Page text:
6 Surprises About the Mediterranean Diet
Think you know the Mediterranean diet? Our dietitian shares 6 facts that might surprise you.
By: Kristin Kirkpatrick, MS, RD, LD
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The Mediterranean diet has been a shining beacon of light in the nutrition world for years. With sound nutritional principles and plenty of positive evidence-based outcomes, doctors and registered dietitians alike regard it as a healthy diet almost anyone can follow to improve their health.
You may already know the basics of the Mediterranean diet. But you might be surprised to learn a few things about its benefits — and the way it works.
You may know the Mediterranean diet for its heart-healthy attributes, but people who follow the diet tend to get other benefits, too. These benefits include protection for your kidneys, reduction in cognitive decline as you age, improvements in overall quality of life, reversal of metabolic syndrome, and decreased risk of peripheral artery disease and diabetes. The bottom line: Yes, the Mediterranean diet is great for your heart, but it has positive effects on your overall health and other forms of disease, too.
“Yes, the Mediterranean diet is great for your heart, but it also has positive effects on your overall health and other forms of disease, too.”
I’ve noticed that when some of my patients become fixated on counting calories, they stop caring about the quality of calories and only look at the quantity. While calories do matter, the type of calorie matters more. Consuming foods with little nutritional value or fiber can actually lead you to eat more and make you less interested in eating healthy. The Mediterranean diet, on the other hand, contains some of the most nutrient-dense foods in the world — foods that are filling, yet relatively low in calories. If you follow basic portion control, counting calories shouldn’t be necessary.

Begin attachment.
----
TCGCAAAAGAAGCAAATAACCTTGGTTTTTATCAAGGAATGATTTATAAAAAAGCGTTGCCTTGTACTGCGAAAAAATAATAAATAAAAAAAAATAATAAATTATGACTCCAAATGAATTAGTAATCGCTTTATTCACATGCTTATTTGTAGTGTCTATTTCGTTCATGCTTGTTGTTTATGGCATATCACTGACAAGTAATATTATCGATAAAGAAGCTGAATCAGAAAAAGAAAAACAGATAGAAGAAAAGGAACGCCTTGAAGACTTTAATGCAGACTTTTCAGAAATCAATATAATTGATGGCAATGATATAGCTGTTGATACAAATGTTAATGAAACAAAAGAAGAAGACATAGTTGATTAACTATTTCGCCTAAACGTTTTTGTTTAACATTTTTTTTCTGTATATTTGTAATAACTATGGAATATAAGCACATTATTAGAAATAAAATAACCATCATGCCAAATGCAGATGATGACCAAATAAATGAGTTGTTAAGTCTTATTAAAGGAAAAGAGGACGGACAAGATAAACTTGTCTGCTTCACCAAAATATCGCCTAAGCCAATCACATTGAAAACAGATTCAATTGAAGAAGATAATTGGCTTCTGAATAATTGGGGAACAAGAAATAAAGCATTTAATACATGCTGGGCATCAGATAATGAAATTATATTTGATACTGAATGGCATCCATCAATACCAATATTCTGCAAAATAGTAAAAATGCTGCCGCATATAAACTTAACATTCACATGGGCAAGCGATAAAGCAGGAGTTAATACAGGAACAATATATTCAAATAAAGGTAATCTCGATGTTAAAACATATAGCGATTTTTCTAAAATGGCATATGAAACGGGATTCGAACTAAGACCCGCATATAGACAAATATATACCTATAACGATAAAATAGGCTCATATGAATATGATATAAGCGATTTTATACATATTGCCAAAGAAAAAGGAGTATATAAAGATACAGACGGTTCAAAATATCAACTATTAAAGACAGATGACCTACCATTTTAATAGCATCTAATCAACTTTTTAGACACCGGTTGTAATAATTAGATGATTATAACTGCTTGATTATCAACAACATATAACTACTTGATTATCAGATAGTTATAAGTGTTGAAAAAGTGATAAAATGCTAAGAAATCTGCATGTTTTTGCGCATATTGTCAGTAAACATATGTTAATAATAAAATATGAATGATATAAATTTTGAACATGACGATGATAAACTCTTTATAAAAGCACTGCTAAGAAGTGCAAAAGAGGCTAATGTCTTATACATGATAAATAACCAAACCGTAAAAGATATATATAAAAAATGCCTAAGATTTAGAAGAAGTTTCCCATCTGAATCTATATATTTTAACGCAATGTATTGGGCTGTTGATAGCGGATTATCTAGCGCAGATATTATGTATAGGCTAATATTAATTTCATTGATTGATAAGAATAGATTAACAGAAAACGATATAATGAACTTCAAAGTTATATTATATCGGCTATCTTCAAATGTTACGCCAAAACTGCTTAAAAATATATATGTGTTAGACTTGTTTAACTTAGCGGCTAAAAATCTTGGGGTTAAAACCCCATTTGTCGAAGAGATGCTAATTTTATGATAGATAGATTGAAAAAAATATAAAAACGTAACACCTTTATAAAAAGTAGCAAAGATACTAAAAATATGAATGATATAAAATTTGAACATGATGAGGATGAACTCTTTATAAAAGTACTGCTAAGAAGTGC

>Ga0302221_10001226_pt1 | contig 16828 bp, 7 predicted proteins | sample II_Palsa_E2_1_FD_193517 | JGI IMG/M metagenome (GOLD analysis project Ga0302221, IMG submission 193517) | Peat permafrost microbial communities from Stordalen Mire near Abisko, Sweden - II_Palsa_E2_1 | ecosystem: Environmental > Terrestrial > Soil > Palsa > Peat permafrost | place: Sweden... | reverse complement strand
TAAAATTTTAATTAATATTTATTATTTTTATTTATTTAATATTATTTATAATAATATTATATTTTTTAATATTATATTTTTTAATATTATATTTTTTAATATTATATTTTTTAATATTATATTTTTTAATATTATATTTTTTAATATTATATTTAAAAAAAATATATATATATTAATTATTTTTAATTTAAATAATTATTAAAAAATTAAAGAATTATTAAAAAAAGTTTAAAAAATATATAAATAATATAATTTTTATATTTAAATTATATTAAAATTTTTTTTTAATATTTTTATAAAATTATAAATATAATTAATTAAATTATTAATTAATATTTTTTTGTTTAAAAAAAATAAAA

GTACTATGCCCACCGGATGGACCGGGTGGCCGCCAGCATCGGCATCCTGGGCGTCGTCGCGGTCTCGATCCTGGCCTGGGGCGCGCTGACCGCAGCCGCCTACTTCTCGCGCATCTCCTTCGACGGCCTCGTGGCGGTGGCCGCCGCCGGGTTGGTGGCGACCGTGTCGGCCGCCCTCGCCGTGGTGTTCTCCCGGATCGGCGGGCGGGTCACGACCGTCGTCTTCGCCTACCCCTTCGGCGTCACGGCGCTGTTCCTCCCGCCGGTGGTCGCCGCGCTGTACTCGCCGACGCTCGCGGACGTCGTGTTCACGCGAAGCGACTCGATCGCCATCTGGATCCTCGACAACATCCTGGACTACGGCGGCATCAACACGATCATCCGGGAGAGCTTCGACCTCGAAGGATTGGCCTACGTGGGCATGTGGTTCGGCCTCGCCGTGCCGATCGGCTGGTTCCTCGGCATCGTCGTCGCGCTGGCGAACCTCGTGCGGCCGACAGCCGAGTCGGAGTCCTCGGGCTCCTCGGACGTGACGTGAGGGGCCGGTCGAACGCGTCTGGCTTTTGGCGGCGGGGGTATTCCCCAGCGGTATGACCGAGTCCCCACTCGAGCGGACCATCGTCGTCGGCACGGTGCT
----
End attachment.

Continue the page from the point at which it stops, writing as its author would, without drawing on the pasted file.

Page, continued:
Do you fear fat? Many of my patients do. They feel that having fat in their diet makes them more likely to gain fat on their body. The Mediterranean diet, however, has a variety of foods that encompass healthy fat options. Nuts are a standout snack in the diet, as are olive oil and omega-3-rich fatty fish. All these foods help to keep weight down, not up — among many benefits.
Because the Mediterranean diet is lower in dairy (think cheese and milk) to begin with, and emphasizes nuts, individuals on a dairy-free diet can easily use dairy alternatives in their meals. Choose unsweetened almond milk in your whole-grain cereal, or opt for soy yogurt, for example. Further, those on a gluten-free diet can still enjoy the benefits of going Mediterranean by swapping whole wheat, rye and barley grains for brown rice, quinoa, amaranth, buckwheat, millet and teff.
One of the biggest misconceptions I see is that following a healthy diet has to break the bank. The Mediterranean diet is not only one of the healthiest options, but also one of the most economical, as well. While small in size, a 2013 study found that those following a Mediterranean diet cut their food budget in half when they stopped spending on snack food, meats, sweetened beverages and desserts. Larger studies have shown that spending time preparing your own food reduces food costs, as well. To increase savings, try buying dried beans instead of canned, frozen produce (with no added sugars or sauces) instead of fresh, buying in bulk, or doing “Meatless Mondays” where your only staples are a budget-friendly whole grain and colorful vegetables.
Want to start healthy habits for your children? Studies have found that children who adhered to a Mediterranean diet are less likely to be overweight. The staples of the diet can be transformed into just about any kid-friendly food (peanut butter and banana sandwich, anyone?) and having your child stick to a Mediterranean diet sets healthy eating examples early in life.